Friday, August 24, 2012

With Hammer In Hand


Time to swing into another


Marvel Trivia Question



What transformation took place with Thor's hammer but was never mentioned?



As you can see above, artist Jack Kirby originally drew the Thunder God's hammer, Mjolnir, as more of a power totem than a practical hand weapon. Mjolnir then was an unwieldy tool--awkward to actually use, and more like a sledge hammer than something easily wielded by hand. And, let's face it, it looked ridiculous when hurled. So, as Journey Into Mystery evolved into Thor's own title, and Thor's battles became more hand-to-hand and action-packed, it became evident that Thor had to become as battle-hardened as his rep would suggest, with a weapon that was more powerfully wielded against his foes. Consequently, Mjolnir needed to function more as an extension of his right arm. If Thor hurled himself into battle, the last thing he needed to worry about was tripping over his own long-handled weapon.

So eventually, Kirby's rendering of Mjolnir began to resemble a much more manageable size:


I sometimes wonder if that didn't sit well with writer Roy Thomas, who wrote most of the saga of Thor's first meeting with the Celestials, including his odd "Ring of the Nibelung" detour. More than once during that arc, he'd have one of the characters drop a reference to Thor's hammer and "its too-short handle," with artist Keith Pollard actually visibly reducing its handle size even more. It was a strange nit to pick in the midst of the story, distracting the reader for no good reason.

Over the years, and throughout the many tenures of the artists who have drawn Thor, the size of Mjolnir has seldom been constant from artist to artist--which is not all that unusual, since Thor's hammer is generally seen as a part of Thor himself, and consequently is open to interpretation. Yet I've never seen an artist return to Kirby's original rendering of it--a lengthy size far more suited to be Donald Blake's walking stick than a weapon of a Norse warrior set upon by hordes of vicious foes.


2 comments:

Warren JB said...

"If Thor hurled himself into battle, the last thing he needed to worry about was tripping over his own long-handled weapon."

"Yet I've never seen an artist return to Kirby's original rendering of it--a lengthy size far more suited to be Donald Blake's walking stick than a weapon of a Norse warrior set upon by hordes of vicious foes."

Wait, what?

One of the most famous, effective and feared viking weapons was the great axe and it's close, anglicised cousin the dane axe. See some replicas here, and their length:

http://www.hurstwic.org/history/articles/manufacturing/text/viking_axe.htm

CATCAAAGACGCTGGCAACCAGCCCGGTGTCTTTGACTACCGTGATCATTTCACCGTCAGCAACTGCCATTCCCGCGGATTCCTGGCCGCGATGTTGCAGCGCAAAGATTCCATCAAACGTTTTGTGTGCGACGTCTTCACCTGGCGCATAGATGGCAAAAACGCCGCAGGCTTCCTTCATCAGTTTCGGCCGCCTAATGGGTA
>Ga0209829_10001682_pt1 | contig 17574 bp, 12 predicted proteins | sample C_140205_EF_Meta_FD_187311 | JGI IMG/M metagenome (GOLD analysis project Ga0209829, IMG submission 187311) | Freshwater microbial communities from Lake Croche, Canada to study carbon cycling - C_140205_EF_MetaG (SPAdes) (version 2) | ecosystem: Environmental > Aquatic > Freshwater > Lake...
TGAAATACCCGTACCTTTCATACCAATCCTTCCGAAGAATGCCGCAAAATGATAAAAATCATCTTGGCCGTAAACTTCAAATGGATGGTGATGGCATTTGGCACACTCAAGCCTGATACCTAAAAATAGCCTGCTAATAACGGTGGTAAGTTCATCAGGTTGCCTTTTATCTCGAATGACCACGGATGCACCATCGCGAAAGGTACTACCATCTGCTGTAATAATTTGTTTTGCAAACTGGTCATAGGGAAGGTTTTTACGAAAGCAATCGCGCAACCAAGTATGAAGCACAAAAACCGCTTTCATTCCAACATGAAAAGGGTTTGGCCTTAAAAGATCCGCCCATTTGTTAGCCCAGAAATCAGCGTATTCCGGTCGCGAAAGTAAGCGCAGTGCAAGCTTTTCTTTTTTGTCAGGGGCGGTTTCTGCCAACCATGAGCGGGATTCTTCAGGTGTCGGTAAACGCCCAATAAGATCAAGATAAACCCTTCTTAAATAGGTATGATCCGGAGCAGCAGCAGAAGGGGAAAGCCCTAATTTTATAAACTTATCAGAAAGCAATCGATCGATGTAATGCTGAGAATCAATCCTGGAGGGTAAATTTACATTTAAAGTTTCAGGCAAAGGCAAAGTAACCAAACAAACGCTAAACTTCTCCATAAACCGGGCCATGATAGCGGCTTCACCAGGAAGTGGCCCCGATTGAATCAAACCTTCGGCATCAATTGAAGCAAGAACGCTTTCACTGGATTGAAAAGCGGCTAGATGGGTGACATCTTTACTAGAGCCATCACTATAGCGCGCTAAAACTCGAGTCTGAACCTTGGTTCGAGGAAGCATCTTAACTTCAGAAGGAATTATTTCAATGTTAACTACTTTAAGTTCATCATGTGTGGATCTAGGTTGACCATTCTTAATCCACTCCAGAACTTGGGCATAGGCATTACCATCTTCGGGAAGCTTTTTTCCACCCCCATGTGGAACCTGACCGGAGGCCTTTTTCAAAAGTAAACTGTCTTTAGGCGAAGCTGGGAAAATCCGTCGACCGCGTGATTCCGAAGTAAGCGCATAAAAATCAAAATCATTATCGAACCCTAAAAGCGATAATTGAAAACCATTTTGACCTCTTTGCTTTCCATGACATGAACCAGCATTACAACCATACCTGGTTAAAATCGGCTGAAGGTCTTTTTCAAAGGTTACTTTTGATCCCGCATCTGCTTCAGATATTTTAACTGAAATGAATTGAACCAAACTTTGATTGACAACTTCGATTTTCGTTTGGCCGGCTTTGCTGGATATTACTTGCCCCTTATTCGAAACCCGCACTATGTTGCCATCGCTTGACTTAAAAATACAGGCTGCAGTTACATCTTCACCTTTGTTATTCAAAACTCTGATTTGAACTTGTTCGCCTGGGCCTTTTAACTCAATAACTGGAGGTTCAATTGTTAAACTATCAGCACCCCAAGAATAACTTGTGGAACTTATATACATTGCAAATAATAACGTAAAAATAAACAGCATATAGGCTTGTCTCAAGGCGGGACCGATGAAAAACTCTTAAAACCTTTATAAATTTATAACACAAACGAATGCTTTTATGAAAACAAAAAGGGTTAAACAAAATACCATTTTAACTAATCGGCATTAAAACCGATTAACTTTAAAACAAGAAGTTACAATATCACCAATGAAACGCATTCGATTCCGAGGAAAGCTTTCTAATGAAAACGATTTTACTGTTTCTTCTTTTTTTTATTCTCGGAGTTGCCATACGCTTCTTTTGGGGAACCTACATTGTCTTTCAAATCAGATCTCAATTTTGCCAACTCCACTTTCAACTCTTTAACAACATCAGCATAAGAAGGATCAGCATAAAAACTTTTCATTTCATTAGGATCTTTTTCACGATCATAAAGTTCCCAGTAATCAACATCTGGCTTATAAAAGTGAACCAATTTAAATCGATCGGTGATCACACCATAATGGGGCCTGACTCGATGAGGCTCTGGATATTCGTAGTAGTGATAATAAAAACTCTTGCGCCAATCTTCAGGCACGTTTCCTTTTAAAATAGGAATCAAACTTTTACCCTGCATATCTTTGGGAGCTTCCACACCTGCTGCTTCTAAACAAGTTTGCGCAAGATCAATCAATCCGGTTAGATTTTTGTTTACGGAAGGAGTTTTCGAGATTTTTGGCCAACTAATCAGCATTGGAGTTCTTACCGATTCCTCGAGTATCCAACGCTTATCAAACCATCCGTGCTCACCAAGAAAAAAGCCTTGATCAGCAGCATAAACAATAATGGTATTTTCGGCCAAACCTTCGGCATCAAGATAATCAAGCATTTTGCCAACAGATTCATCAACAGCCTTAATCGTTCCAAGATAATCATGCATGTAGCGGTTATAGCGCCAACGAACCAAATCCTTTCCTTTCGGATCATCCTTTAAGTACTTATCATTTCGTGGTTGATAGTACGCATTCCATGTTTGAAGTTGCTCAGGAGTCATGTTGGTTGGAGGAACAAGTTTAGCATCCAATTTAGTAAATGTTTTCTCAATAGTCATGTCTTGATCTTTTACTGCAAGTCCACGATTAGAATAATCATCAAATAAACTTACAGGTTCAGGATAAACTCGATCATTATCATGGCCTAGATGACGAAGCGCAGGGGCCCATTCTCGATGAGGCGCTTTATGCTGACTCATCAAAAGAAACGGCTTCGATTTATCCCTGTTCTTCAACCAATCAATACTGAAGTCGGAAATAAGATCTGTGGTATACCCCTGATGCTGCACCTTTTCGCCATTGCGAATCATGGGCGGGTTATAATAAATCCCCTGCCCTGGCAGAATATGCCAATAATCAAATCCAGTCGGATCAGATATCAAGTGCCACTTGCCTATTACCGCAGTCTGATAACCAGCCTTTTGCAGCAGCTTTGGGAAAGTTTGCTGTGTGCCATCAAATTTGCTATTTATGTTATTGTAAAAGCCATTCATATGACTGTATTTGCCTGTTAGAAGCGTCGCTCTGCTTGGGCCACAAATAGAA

There's not much evidence that nordic people of the 'viking age' used hammers in battle, with Thor's influence mostly seen as hammer amulets; but with later medieval war hammers (real war hammers), even the shorter, one-handed versions seemed to have shafts similar to the one-handed axes on that page, or the original version of Marvel-Thor's hammer.

There seems to be a certain vague attitude in the modern day (prevalent in fantasy RPGs and wargames, anyway) that long-handled weapons were unwieldy and clumsy, especially compared to swords. Not really the case, according to certain surviving records of medieval fighting styles and training. To coin a phrase, it's not the size, it's what you do with it that counts. Well, not entirely true: it depends on the size and weight of the chunk of metal you put on the end of it, and that brings up another chestnut - less is more.

In that context, I've actually been thinking a little about the change in depiction of Mjolnir myself, recently, and for me the problem isn't so much the (original) size of the shaft, but that the head seems to have been inflated so much. It seems to have been transformed into one of the forerunners of surfboard swords and coffee-table axes in modern fantasy pop-culture. Culminating in that metal shoebox with a handlebar that Chris Hemsworth totes around. Vizh and Thor chatting about the perfect balance of the thing? Enchanted, dwarf-forged uru metal or not; god of thunder with an official top-class superhero strength rating or not... no. I can't buy it. The shaft is so short that I can better imagine it as a big, awkward, unbalancing chunk attached to one side of his fist, than imagining it generating much swing and momentum to set upon hordes of vicious foes. He might've been better off getting Odin and Eitri to make him a set of uru knuckles.

Comicsfan said...

I certainly can't argue with the fact that the movie version of Mjolnir is out of proportion, Warren. "Less is more," indeed--the power of Thor's hammer lies in the effect of its strike and the way in which it's presented and wielded, not in how large its head is made to appear. I'm guessing the added dimension was to accommodate its early appearances in the films, with the hammer being prominently shown and the focus of a scene before Thor himself was presented.

I'm glad the hammer in my tool box isn't so disproportioned--I'd never get any work done. :)

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